Convicted by Accountability and Felony Murder
Soon, the law may prevent someone in Jason Foster’s position from being charged with murder. But Jason and those already serving extreme prison sentences won’t benefit.
In January 2021, Illinois lawmakers passed extensive, multi-faceted legislation to address some of the most devastating, racially unjust practices that plague communities. Among its provisions, House Bill 3653, Senate Amendment 2 amends Illinois’ felony-murder law. It will likely prevent people from being charged with murder when a third-party kills their co-defendants; it should prevent people in Jason’s shoes from being charged with murder.
But, this part of the bill, like most sentencing reform legislation in Illinois, isn’t retroactive.
In 2010, Jason and his friends attempted to rob a pawn shop, Jason explained. An employee shot and killed Jason’s friend. Because Jason took part in the robbery, Illinois law allowed prosecutors to charge him with felony-murder for his friend’s death. A felony-murder conviction carries the same sentencing range as all first-degree murder convictions, a minimum of 20 years and a maximum of natural life in prison without the possibility of parole.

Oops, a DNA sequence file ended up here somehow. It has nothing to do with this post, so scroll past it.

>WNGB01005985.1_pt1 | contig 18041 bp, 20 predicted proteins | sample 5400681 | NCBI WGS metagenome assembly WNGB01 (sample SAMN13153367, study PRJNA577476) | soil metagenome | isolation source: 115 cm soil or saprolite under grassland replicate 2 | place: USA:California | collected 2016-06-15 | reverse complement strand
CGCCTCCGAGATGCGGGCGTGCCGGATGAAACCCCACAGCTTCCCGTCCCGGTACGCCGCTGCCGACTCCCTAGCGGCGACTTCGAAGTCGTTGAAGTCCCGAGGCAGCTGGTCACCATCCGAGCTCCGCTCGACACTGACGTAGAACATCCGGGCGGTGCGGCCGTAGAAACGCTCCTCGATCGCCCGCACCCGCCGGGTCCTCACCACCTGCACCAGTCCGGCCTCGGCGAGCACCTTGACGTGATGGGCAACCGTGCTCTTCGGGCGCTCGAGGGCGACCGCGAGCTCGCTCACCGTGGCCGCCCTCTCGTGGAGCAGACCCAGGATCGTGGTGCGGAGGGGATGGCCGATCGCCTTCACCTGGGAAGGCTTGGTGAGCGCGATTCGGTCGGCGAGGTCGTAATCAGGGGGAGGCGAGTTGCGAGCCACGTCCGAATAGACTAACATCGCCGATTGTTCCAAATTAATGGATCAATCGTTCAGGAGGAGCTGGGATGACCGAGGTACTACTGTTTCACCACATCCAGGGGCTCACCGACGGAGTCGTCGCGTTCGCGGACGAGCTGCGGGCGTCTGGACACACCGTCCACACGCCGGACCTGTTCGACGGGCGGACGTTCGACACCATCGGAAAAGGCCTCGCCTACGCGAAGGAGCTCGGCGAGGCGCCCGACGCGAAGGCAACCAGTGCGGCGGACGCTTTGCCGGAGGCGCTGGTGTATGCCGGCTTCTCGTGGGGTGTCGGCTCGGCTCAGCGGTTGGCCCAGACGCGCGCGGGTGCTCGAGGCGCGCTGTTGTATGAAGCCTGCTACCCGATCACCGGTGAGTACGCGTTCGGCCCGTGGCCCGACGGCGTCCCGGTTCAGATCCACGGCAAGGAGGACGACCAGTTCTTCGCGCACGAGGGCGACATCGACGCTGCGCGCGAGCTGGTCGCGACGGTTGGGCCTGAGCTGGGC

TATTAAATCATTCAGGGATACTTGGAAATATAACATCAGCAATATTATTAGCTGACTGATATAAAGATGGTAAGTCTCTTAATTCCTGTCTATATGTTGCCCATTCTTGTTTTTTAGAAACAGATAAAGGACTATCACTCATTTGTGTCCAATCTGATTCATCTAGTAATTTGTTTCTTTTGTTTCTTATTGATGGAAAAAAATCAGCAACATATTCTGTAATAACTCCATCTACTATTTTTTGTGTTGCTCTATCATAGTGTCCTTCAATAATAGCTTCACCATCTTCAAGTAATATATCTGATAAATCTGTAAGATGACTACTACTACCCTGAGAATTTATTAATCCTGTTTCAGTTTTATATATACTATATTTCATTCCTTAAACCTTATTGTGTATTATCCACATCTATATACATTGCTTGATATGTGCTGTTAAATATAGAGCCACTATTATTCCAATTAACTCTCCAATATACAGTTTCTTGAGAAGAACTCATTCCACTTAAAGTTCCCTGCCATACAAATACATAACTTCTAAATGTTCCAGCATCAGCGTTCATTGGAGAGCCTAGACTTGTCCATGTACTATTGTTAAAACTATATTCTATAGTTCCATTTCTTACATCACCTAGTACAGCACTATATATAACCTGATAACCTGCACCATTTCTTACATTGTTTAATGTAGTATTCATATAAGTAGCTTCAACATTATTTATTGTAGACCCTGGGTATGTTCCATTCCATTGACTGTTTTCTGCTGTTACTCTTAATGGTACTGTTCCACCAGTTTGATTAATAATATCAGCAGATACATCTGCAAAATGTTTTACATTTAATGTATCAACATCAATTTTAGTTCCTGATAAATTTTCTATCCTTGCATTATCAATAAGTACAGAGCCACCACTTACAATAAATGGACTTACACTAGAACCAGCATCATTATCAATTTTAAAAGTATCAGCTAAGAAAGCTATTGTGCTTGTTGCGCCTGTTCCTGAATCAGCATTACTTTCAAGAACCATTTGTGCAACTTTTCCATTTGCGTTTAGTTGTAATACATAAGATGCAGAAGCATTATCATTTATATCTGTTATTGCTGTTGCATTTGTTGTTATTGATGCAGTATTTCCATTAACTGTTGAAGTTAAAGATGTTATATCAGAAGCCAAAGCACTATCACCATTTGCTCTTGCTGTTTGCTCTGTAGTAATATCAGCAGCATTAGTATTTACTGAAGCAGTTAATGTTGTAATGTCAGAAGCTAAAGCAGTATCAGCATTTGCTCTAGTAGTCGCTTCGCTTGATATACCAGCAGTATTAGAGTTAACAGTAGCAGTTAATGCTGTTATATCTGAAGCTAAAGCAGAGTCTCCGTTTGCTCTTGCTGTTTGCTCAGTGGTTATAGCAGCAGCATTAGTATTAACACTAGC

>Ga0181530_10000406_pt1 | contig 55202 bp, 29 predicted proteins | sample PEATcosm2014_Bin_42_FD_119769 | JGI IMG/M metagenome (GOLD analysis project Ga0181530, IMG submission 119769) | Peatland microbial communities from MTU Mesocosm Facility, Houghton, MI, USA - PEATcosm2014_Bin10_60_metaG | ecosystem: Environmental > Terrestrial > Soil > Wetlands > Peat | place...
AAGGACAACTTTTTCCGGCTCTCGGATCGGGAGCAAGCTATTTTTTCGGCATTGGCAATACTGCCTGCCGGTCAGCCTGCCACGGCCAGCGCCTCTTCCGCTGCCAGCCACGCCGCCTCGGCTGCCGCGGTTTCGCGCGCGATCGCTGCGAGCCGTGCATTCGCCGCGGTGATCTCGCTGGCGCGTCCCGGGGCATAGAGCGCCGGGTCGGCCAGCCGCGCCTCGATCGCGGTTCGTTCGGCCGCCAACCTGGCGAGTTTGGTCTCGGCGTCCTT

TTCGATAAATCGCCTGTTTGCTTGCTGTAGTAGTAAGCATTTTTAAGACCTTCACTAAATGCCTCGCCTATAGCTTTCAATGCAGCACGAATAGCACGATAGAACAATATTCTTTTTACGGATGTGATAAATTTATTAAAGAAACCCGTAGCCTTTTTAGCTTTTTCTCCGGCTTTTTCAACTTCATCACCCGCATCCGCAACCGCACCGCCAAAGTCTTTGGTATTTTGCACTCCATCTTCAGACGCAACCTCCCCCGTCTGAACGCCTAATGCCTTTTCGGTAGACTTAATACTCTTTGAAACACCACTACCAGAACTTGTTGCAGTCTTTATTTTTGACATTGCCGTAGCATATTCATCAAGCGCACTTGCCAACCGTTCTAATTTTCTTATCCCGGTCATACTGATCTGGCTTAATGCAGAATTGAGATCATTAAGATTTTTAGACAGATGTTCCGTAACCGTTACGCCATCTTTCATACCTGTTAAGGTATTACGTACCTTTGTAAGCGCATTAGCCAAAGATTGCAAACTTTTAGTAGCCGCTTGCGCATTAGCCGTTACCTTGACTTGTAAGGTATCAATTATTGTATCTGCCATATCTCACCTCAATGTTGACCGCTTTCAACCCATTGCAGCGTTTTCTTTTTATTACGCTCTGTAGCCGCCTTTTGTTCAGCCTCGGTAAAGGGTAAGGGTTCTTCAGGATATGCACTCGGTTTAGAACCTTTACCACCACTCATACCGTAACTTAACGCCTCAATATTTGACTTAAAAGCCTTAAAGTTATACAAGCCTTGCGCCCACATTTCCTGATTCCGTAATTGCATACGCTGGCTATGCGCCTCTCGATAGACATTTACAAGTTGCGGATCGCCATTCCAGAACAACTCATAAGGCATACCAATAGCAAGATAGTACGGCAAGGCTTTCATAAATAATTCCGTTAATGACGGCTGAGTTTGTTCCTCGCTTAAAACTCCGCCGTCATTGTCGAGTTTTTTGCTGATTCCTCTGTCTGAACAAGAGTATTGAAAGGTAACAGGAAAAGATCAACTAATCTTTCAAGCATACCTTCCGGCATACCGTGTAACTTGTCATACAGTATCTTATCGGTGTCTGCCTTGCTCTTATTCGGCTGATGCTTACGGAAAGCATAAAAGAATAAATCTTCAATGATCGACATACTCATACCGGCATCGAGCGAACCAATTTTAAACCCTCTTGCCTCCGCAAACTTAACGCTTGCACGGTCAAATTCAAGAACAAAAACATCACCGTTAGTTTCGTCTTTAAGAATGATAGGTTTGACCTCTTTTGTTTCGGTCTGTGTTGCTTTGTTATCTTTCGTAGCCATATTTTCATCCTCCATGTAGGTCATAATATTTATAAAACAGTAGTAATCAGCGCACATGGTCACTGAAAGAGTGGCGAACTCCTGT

Like many young people facing decades in prison, Jason pleaded guilty and received a 20-year sentence. He has another 10 years left to serve. “Unfortunately, my friend’s life was taken, and, in a sense, so was mine. I’ve hurt, I’ve grieved, and I’ve mourned along with our families,” Jason said.
“I understand my actions and I’m not proud of them; in fact, I’m ashamed that I was easily influenced to make a poor decision that caused me to lose a friend and 10+ years of my life. I acknowledge my wrongdoings and sincerely apologize for my part in this,” Jason said. “(Still), it’s sad to know that even though I wasn’t responsible for my friend’s murder, I am held liable for it. I have been sentenced as if I actually committed a murder. The consequences are way too harsh and unjust!”
While in prison, Jason has sought every opportunity to better himself. He completed college courses in business. He obtained certifications in life skills courses. He consistently works and plays sports. “I use this time wisely to better myself as I look forward soon to reentering the world as a new man,” Jason said.